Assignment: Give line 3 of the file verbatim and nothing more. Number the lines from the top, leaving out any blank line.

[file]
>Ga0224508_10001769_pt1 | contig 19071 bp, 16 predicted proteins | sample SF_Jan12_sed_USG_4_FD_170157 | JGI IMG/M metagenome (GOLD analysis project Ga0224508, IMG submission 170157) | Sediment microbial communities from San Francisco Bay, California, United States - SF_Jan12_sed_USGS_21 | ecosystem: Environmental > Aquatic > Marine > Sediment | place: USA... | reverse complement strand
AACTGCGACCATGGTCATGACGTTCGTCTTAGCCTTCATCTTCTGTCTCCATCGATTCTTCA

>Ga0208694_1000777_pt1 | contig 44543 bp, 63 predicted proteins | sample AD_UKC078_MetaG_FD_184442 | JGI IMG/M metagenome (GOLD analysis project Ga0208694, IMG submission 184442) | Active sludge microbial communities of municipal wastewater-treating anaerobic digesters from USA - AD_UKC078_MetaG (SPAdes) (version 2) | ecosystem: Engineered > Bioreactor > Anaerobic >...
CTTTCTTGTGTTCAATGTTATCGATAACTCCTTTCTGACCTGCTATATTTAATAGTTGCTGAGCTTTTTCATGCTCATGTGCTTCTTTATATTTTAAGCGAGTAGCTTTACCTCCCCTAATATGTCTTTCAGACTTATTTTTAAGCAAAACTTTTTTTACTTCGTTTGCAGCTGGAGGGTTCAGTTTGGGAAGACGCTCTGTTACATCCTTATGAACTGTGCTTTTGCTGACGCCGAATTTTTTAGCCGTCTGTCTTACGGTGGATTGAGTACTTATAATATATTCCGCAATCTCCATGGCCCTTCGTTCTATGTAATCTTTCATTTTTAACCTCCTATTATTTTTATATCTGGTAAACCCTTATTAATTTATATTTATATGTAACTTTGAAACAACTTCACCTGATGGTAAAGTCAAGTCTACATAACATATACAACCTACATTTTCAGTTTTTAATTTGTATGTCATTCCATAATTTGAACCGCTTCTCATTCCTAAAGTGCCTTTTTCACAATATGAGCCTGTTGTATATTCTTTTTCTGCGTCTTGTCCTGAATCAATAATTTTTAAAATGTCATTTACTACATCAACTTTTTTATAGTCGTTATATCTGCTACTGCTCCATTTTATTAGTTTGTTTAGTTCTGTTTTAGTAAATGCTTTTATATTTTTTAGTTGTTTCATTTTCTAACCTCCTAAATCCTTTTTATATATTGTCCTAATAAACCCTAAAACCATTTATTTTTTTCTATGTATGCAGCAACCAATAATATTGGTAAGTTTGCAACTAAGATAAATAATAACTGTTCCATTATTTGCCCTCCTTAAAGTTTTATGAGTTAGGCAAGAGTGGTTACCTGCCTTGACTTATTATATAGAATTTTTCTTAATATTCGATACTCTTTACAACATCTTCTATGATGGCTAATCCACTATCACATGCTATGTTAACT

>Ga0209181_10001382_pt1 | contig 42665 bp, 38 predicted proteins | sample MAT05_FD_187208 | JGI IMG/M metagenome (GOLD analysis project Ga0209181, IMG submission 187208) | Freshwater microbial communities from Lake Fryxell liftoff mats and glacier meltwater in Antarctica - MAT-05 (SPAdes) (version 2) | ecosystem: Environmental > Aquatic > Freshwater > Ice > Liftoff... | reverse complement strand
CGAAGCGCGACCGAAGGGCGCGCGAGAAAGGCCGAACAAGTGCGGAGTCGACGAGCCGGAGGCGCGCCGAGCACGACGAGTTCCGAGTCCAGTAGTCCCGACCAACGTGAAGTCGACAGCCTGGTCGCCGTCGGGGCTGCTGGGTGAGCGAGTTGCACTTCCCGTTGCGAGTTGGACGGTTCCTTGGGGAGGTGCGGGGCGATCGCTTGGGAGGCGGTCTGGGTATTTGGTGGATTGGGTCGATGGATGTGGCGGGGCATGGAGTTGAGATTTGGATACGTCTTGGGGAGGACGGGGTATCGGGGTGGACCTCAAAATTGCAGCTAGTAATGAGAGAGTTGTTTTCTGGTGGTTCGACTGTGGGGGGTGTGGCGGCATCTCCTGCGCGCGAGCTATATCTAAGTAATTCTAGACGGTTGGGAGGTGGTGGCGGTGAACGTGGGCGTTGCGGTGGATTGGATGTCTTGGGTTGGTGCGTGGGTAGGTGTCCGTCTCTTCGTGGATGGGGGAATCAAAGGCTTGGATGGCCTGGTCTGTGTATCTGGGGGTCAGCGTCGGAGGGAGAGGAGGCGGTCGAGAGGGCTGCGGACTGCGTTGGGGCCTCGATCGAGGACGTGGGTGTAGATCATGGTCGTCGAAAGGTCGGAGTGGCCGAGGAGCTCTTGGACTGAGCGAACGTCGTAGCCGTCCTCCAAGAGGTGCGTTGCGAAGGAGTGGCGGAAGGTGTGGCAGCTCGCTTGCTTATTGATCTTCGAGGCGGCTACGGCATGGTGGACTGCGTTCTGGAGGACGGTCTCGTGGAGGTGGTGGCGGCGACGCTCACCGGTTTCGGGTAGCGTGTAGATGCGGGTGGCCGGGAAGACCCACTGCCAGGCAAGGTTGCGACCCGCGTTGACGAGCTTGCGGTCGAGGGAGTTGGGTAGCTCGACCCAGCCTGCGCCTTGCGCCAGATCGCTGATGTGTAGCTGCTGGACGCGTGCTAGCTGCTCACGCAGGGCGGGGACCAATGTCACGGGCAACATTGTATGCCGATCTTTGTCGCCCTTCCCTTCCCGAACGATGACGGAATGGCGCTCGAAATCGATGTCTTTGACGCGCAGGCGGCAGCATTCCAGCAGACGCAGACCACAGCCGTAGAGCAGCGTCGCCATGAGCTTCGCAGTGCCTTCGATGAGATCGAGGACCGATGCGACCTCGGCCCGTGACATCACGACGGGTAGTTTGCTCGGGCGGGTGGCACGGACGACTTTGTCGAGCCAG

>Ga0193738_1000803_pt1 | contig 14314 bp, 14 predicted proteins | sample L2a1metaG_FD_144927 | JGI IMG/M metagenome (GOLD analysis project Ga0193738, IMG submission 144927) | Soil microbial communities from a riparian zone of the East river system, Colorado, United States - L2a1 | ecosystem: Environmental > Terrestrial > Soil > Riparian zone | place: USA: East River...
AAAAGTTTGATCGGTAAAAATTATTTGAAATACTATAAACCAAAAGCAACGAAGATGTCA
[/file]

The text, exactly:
>Ga0208694_1000777_pt1 | contig 44543 bp, 63 predicted proteins | sample AD_UKC078_MetaG_FD_184442 | JGI IMG/M metagenome (GOLD analysis project Ga0208694, IMG submission 184442) | Active sludge microbial communities of municipal wastewater-treating anaerobic digesters from USA - AD_UKC078_MetaG (SPAdes) (version 2) | ecosystem: Engineered > Bioreactor > Anaerobic >...